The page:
The Biden Administration just released an Interim Final Rule addressing how individual and group health insurance plans must comply with a new annual medical care and prescription drug cost data reporting requirement. Initially, it seemed that individual employers of all sizes who offer health insurance coverage to employees would need to submit their own reports based on their specific group claims and prescription drug cost data. However, the Administration responded to logistical, cost, and privacy concerns articulated by NAHU and others. Now, data reporting will be on aggregate state/market levels rather than separately for each plan. Accordingly, carriers, TPAs, and PBMs will likely be able to shoulder most of a reporting responsibility that previously seemed like it would fall on employer group health plan sponsors of all sizes.
The “No Surprises Act” portion of the Consolidation Appropriations Act of 2020 requires all individual and group health insurance carriers and employers plan sponsors tosubmit detailed prescription drug and other health care spending data to the federal government annually. Initially, the first due date for this reporting was to be December 27, 2021, and then future reports would be due every June 1 after that. However, earlier this year, the Biden Administration delayed those deadlines and told all employers and group and individual insurance carriers to prepare to report for the 2020 and 2021 calendar years as of December 27, 2022. The Administration also asked interested parties to provide information about potential reporting logistical issues. NAHU provided detailed concerns about how difficult meeting these requirements on the group level would be for employers of all sizes, particularly on smaller employers without access to claims data. The report must include the following required elements:
- General information regarding the plan or coverage;
- Enrollment and premium information, including average monthly premiums paid by employees versus employers;
- Total health care spending, broken down by type of cost (hospital care; primary care; specialty care; prescription drugs; and other medical costs, including wellness services), including prescription drug spending by enrollees versus employers and issuers;
- The 50 most frequently dispensed brand prescription drugs;
- The 50 costliest prescription drugs by total annual spending;
- The 50 prescription drugs with the most significant increase in plan or coverage expenditures from the previous year;
- Prescription drug rebates, fees, and other remuneration paid by drug manufacturers to the plan or issuer in each therapeutic class of drugs, as well as for each of the 25 drugs that yielded the highest amount of rebates; and
- The impact of prescription drug rebates, fees, and other remuneration on premiums and out-of-pocket costs.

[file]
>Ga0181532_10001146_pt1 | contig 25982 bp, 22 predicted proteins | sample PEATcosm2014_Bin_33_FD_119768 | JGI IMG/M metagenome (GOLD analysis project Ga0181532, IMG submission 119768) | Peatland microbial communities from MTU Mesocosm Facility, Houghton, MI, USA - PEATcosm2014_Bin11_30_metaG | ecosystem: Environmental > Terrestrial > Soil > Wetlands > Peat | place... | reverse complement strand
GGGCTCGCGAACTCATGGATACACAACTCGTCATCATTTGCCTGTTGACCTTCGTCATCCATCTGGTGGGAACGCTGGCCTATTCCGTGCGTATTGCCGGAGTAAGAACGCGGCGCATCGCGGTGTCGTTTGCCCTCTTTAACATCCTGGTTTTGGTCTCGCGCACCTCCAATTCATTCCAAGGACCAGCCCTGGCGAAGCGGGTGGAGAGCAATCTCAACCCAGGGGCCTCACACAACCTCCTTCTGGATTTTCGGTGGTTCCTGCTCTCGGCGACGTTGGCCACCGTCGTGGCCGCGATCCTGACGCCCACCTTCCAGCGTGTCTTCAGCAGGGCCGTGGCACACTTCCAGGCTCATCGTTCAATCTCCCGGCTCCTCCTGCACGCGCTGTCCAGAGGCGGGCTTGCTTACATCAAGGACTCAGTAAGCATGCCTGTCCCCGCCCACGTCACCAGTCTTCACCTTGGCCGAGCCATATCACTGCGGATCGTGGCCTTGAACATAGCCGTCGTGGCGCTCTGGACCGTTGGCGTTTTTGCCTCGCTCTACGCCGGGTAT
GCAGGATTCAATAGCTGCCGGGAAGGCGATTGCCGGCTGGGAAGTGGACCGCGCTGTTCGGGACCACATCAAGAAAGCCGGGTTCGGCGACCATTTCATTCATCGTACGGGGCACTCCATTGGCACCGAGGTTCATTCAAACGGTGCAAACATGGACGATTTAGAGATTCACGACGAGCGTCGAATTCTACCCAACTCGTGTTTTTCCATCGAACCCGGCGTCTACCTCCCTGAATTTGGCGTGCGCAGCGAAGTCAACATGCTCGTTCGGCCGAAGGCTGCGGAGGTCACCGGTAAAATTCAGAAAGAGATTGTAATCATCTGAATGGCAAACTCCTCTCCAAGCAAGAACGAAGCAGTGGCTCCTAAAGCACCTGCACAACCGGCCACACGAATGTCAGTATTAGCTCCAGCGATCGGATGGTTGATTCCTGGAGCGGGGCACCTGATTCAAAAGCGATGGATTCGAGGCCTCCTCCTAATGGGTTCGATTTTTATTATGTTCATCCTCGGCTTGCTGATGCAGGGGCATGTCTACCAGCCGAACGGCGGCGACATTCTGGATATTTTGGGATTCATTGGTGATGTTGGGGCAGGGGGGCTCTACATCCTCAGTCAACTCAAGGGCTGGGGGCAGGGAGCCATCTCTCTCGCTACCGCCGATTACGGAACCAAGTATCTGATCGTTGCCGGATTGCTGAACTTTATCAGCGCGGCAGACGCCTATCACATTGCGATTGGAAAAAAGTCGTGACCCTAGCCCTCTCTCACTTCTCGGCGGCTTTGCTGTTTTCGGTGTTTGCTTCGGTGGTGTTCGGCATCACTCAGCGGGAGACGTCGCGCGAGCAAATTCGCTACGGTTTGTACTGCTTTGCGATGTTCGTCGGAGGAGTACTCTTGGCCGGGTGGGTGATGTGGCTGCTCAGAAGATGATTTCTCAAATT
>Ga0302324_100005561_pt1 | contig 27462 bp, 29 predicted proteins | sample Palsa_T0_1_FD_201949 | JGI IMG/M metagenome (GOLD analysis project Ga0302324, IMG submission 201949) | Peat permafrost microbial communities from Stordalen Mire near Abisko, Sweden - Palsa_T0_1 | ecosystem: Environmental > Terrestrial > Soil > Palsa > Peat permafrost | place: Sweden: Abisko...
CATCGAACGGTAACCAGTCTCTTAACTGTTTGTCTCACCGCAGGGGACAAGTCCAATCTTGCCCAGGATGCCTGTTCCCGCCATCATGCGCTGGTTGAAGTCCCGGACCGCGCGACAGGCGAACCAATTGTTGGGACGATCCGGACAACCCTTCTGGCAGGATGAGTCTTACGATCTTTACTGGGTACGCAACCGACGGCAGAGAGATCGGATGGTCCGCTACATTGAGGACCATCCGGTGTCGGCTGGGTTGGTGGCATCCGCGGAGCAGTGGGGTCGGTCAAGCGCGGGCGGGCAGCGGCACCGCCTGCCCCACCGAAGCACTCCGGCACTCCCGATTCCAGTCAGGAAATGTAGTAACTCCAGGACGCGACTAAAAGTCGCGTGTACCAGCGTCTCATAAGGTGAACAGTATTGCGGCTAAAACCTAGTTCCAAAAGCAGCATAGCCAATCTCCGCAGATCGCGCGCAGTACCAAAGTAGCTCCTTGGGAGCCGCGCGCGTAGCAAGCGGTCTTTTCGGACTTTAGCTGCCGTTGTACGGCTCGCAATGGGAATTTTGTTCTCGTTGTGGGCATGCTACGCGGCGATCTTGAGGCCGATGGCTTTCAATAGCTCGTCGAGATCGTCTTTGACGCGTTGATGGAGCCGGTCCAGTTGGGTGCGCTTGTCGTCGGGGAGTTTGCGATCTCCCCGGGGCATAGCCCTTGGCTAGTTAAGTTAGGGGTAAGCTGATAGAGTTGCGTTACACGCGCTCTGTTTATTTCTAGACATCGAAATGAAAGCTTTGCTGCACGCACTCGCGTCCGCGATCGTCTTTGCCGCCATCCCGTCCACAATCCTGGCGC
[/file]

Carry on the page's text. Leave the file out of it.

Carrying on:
Based on the feedback NAHU and others provided, the Administration decided to require the collection of aggregate data rather than employer-specific information. The national association will provide comments to the federal government about implementation and more guidance to the membership about compliance responsibilities in the coming weeks. However, based on initial analysis, it seems group clients will be able to delegate at least some reporting responsibilities through their service agreements.
Pennie Broker Recertification Deadline Extended Through December 15
Pennie, the Commonwealth of Pennsylvania’s state-based health insurance exchange, is officially open for its second year and actively accepting 2022 plan year business. Pennie Open Enrollment started on November 1, 2021, extending through January 15, 2022. Pennie welcomes individual business sold and serviced by brokers, but brokers must complete certification training the first year they bring business to Pennie and recertification in the out-years.
The exchange recently extended its recertification deadline to Pennie’s 2020-2021 certified brokers. Pennie-certified agents and brokers must complete a recertification training course no later than December 15, 2021. If they do not, their Pennie certification will lapse, and Pennie will remove their identification number (used to pay commissions) from their current Pennie client data. Furthermore, if recertification is not completed before December 15, 2021, the broker will be required to complete the entire new certification course. Suppose an existing Pennie broker misses the December 15 deadline and fails to achieve full certification by December 31. In that case, the result will be a complete loss of accreditation and loss of their entire Pennie book of business effective January 1, 2022.
Check This Out!
If you want to expand your health policy knowledge beyond this newsletter, here is a resource to check out!
The Pennsylvania Partnerships for Children recently published an online statistical flip-book detailing Pennsylvania’s 2021 State of Children’s Health Care. The report focuses on how the COVID-19 pandemic affected health insurance coverage in the Commonwealth.